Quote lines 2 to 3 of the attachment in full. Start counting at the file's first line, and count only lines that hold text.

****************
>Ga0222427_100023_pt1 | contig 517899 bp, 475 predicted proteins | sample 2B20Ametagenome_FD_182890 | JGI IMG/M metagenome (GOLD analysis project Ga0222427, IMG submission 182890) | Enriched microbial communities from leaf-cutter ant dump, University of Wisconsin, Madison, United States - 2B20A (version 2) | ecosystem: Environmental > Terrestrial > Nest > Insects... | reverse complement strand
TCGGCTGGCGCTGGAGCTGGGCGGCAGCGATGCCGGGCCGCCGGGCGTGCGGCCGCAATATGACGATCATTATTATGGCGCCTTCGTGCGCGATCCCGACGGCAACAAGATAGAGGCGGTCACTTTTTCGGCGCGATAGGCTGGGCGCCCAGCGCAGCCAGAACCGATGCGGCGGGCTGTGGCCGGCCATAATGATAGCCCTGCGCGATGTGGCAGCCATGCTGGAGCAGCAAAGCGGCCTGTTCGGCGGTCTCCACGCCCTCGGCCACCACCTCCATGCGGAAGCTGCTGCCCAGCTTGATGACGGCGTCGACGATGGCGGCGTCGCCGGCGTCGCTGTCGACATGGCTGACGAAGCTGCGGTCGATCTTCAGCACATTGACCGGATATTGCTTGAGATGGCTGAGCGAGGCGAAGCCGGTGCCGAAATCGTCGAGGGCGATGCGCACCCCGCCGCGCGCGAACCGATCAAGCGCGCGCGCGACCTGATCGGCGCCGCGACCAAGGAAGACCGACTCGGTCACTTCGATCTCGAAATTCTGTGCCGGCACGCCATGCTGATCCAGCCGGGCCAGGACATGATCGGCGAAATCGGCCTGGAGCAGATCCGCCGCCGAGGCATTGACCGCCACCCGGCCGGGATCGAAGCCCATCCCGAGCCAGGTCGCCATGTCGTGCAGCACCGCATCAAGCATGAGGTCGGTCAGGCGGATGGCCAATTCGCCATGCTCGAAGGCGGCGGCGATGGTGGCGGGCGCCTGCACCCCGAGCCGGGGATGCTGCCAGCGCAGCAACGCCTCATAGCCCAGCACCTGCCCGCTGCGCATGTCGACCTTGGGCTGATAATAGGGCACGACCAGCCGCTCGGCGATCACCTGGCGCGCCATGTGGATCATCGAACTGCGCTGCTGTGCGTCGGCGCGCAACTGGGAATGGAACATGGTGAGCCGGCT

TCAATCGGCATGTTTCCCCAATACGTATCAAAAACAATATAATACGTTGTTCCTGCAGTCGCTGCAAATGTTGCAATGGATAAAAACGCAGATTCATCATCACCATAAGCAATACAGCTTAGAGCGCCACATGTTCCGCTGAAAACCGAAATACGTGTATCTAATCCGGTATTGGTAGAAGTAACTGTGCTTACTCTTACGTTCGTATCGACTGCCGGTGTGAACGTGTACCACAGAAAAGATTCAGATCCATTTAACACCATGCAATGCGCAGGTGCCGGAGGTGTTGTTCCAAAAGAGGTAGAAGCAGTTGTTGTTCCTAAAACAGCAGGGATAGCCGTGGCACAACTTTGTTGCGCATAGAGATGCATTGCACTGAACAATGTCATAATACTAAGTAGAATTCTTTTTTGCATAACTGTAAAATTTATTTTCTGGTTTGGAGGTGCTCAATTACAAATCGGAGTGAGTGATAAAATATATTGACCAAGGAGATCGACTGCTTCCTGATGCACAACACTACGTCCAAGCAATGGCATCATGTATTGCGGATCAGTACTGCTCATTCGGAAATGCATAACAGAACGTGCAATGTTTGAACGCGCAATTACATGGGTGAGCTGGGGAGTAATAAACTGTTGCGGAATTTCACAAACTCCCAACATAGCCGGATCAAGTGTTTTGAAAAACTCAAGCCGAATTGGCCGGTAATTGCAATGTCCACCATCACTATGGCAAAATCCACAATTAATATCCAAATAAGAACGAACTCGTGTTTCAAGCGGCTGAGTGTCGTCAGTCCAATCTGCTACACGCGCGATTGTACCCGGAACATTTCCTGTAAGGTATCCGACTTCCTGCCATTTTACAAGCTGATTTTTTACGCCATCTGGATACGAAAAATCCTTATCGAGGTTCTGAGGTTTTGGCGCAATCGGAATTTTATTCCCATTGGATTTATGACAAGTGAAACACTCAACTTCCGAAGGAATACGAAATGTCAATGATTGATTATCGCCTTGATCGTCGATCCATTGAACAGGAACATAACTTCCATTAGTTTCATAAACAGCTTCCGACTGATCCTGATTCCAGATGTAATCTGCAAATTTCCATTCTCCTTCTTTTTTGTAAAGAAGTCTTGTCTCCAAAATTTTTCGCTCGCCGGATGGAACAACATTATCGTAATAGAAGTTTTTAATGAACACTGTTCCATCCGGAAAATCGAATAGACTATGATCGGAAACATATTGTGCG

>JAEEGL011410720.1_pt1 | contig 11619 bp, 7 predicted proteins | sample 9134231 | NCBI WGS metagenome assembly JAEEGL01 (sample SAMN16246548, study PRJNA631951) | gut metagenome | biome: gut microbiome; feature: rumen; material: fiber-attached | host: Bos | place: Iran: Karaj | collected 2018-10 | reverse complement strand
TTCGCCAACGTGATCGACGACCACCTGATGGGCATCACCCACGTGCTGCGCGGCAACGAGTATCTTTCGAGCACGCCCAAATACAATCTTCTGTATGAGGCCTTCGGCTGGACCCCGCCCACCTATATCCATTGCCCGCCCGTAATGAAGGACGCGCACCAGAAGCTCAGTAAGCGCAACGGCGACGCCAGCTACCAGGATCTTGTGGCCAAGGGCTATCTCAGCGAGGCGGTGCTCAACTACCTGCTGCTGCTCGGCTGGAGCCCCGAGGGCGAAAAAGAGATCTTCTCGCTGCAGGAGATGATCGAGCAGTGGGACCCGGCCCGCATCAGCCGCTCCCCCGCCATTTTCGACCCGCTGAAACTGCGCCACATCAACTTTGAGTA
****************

TCGGCTGGCGCTGGAGCTGGGCGGCAGCGATGCCGGGCCGCCGGGCGTGCGGCCGCAATATGACGATCATTATTATGGCGCCTTCGTGCGCGATCCCGACGGCAACAAGATAGAGGCGGTCACTTTTTCGGCGCGATAGGCTGGGCGCCCAGCGCAGCCAGAACCGATGCGGCGGGCTGTGGCCGGCCATAATGATAGCCCTGCGCGATGTGGCAGCCATGCTGGAGCAGCAAAGCGGCCTGTTCGGCGGTCTCCACGCCCTCGGCCACCACCTCCATGCGGAAGCTGCTGCCCAGCTTGATGACGGCGTCGACGATGGCGGCGTCGCCGGCGTCGCTGTCGACATGGCTGACGAAGCTGCGGTCGATCTTCAGCACATTGACCGGATATTGCTTGAGATGGCTGAGCGAGGCGAAGCCGGTGCCGAAATCGTCGAGGGCGATGCGCACCCCGCCGCGCGCGAACCGATCAAGCGCGCGCGCGACCTGATCGGCGCCGCGACCAAGGAAGACCGACTCGGTCACTTCGATCTCGAAATTCTGTGCCGGCACGCCATGCTGATCCAGCCGGGCCAGGACATGATCGGCGAAATCGGCCTGGAGCAGATCCGCCGCCGAGGCATTGACCGCCACCCGGCCGGGATCGAAGCCCATCCCGAGCCAGGTCGCCATGTCGTGCAGCACCGCATCAAGCATGAGGTCGGTCAGGCGGATGGCCAATTCGCCATGCTCGAAGGCGGCGGCGATGGTGGCGGGCGCCTGCACCCCGAGCCGGGGATGCTGCCAGCGCAGCAACGCCTCATAGCCCAGCACCTGCCCGCTGCGCATGTCGACCTTGGGCTGATAATAGGGCACGACCAGCCGCTCGGCGATCACCTGGCGCGCCATGTGGATCATCGAACTGCGCTGCTGTGCGTCGGCGCGCAACTGGGAATGGAACATGGTGAGCCGGCT

TCAATCGGCATGTTTCCCCAATACGTATCAAAAACAATATAATACGTTGTTCCTGCAGTCGCTGCAAATGTTGCAATGGATAAAAACGCAGATTCATCATCACCATAAGCAATACAGCTTAGAGCGCCACATGTTCCGCTGAAAACCGAAATACGTGTATCTAATCCGGTATTGGTAGAAGTAACTGTGCTTACTCTTACGTTCGTATCGACTGCCGGTGTGAACGTGTACCACAGAAAAGATTCAGATCCATTTAACACCATGCAATGCGCAGGTGCCGGAGGTGTTGTTCCAAAAGAGGTAGAAGCAGTTGTTGTTCCTAAAACAGCAGGGATAGCCGTGGCACAACTTTGTTGCGCATAGAGATGCATTGCACTGAACAATGTCATAATACTAAGTAGAATTCTTTTTTGCATAACTGTAAAATTTATTTTCTGGTTTGGAGGTGCTCAATTACAAATCGGAGTGAGTGATAAAATATATTGACCAAGGAGATCGACTGCTTCCTGATGCACAACACTACGTCCAAGCAATGGCATCATGTATTGCGGATCAGTACTGCTCATTCGGAAATGCATAACAGAACGTGCAATGTTTGAACGCGCAATTACATGGGTGAGCTGGGGAGTAATAAACTGTTGCGGAATTTCACAAACTCCCAACATAGCCGGATCAAGTGTTTTGAAAAACTCAAGCCGAATTGGCCGGTAATTGCAATGTCCACCATCACTATGGCAAAATCCACAATTAATATCCAAATAAGAACGAACTCGTGTTTCAAGCGGCTGAGTGTCGTCAGTCCAATCTGCTACACGCGCGATTGTACCCGGAACATTTCCTGTAAGGTATCCGACTTCCTGCCATTTTACAAGCTGATTTTTTACGCCATCTGGATACGAAAAATCCTTATCGAGGTTCTGAGGTTTTGGCGCAATCGGAATTTTATTCCCATTGGATTTATGACAAGTGAAACACTCAACTTCCGAAGGAATACGAAATGTCAATGATTGATTATCGCCTTGATCGTCGATCCATTGAACAGGAACATAACTTCCATTAGTTTCATAAACAGCTTCCGACTGATCCTGATTCCAGATGTAATCTGCAAATTTCCATTCTCCTTCTTTTTTGTAAAGAAGTCTTGTCTCCAAAATTTTTCGCTCGCCGGATGGAACAACATTATCGTAATAGAAGTTTTTAATGAACACTGTTCCATCCGGAAAATCGAATAGACTATGATCGGAAACATATTGTGCG